UMaine researcher briefs Congress on wastewater disease surveillance

A University of Maine researcher spoke in a Congressional briefing about successful efforts led by the University of Maine System to use wastewater testing to keep classes and labs open during the COVID-19 pandemic. 

Robert T. Wheeler, a professor of microbiology at the University of Maine, testified May 14 as an expert witness at a hearing sponsored by U.S. Sen. Angus King and the American Society for Microbiology as Congress considers ongoing funding for the National Wastewater Surveillance System. 

Wheeler was part of an interdisciplinary team that leveraged its expertise to help UMaine and the System respond to the challenges presented by SARS-COV-2. He created and led a COVID-19 monitoring initiative at UMaine that tested wastewater to predict outbreaks on campus and in the town of Orono. The approach was far more affordable and less demanding than testing the entire campus population every week, scaling well from small municipal water districts like the one for Orono to large metropolitan areas. 

“Developing and implementing a systemwide testing program was possible even on a limited budget, and gave us a twice weekly reading on COVID levels at our campuses,” Wheeler said in his prepared testimony.

Wheeler highlighted the benefits of wastewater testing in a state like Maine, where a spread out population and limited resources make directly testing a representative sample of the community unfeasible. Maintaining networks established through the National Wastewater Surveillance System during the COVID-19 pandemic will facilitate faster responses to future disease outbreaks and support further improvements to wastewater surveillance, Wheeler said.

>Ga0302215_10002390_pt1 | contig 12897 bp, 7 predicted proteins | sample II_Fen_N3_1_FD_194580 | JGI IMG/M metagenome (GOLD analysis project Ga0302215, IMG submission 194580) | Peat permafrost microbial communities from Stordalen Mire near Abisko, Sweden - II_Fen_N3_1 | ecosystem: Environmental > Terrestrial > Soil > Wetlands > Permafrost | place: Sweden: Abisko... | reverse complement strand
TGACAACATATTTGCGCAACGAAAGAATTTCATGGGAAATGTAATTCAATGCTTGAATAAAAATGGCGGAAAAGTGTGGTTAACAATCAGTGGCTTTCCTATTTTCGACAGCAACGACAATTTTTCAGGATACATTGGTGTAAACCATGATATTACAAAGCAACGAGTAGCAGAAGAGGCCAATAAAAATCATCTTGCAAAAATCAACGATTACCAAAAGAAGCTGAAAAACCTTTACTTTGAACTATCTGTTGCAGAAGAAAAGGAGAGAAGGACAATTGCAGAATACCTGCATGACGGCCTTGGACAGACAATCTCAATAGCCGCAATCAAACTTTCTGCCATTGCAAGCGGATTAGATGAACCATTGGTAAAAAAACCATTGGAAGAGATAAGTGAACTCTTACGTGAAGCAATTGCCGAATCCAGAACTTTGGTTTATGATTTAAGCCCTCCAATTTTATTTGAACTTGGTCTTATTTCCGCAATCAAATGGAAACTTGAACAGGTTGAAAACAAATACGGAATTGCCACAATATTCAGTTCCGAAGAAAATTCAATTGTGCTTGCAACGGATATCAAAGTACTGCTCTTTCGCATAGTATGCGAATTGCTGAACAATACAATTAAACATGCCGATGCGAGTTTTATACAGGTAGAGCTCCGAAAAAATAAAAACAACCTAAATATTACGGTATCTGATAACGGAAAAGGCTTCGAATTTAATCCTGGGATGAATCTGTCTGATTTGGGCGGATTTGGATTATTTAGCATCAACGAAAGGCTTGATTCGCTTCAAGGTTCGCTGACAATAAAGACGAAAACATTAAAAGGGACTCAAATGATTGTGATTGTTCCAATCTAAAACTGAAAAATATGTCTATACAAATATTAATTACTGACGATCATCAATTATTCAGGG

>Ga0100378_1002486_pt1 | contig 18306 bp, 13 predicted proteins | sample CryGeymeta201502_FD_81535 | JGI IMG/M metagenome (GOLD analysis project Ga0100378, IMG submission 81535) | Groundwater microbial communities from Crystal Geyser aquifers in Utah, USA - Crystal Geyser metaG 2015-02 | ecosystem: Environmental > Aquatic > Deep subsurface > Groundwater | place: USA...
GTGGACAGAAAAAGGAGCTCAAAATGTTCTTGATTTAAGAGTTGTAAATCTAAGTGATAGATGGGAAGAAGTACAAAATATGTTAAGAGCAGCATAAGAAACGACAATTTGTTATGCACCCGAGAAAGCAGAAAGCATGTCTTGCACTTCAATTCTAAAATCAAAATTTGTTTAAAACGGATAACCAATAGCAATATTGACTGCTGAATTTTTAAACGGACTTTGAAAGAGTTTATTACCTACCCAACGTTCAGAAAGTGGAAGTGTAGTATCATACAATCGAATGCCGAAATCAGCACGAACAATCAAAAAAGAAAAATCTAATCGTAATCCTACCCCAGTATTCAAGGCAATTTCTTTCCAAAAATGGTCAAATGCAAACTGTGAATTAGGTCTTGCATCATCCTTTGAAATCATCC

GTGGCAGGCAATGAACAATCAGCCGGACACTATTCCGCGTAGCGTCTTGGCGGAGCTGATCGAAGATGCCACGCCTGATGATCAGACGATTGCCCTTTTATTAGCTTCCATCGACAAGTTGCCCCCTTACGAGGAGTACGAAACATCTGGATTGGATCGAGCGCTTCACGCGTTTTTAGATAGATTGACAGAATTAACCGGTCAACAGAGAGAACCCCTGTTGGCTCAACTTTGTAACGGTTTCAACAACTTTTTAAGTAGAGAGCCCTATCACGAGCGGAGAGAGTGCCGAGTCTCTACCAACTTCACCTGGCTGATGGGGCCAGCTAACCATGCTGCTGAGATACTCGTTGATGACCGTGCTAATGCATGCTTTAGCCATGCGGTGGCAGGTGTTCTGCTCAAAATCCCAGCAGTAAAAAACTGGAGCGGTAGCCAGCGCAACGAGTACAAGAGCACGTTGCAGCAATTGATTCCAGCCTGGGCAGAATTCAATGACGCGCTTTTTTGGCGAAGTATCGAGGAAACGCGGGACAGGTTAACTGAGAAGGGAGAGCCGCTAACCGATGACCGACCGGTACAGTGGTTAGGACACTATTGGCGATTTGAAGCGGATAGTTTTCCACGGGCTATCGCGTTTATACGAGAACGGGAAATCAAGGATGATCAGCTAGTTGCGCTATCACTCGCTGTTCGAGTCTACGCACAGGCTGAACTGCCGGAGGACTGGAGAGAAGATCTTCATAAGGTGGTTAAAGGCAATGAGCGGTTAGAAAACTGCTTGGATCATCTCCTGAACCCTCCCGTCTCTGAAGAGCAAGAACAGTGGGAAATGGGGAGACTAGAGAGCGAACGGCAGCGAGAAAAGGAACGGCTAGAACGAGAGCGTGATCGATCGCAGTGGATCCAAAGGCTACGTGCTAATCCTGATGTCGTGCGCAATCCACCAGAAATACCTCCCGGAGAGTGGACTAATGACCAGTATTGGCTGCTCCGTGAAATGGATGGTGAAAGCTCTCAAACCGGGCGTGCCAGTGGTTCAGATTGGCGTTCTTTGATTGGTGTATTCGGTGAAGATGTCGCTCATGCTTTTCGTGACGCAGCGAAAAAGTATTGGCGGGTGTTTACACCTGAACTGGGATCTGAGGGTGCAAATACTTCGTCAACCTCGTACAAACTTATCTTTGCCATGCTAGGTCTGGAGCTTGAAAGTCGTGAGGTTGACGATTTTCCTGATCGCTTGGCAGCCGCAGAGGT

“This national system is incredibly useful, but it took a lot of time, coordination and effort to put together our national wastewater surveillance system. So it makes sense to keep it running and ready for the next pandemic — whether it is Ebola, swine flu or something none of us have even heard of yet. It has already been repurposed to identify potentially dangerous pockets of bird flu, providing rapid data nationwide on the risks of this potentially dangerous new form of influenza.”

When he is not wielding his laboratory acumen to combat a pandemic, Wheeler studies the primordial war between pathogens and their hosts to understand how these interactions influence disease and treatment. In the long term, Wheeler expects his research will identify new means to prevent and treat fatal fungal infections in immunocompromised patients. 

Wheeler’s remarks continue a long tradition of experts from Maine’s R1 research university informing the work of Congress. In August, University of Maine President Joan Ferrini-Mundy made remarks at a listening session of the U.S. House Committee on Agriculture about priorities for the 2023 Farm Bill. 

In a formal written testimony to the committee, Ferrini-Mundy, who also serves as the UMS vice chancellor for research and innovation, detailed the importance of investments in land grant education, research and service to the success of Maine and the nation. 

“Perhaps nowhere is the success of agriculture and dependent rural communities more intertwined with the activities and capacity of a land grant university than here in Maine with our flagship university,” she wrote. 

In 2022, Rachel Schattman, a UMaine assistant professor of sustainable agriculture, served as an expert witness at a Congressional hearing about how farmers can mitigate and adapt to climate change. The university’s liaison to the forest products industry, Shane O’Neill, testified about workforce development and innovation in that sector at the invitation of the U.S. House Agriculture Committee’s Conservation and Forestry Subcommittee that same year.

Erin Miller: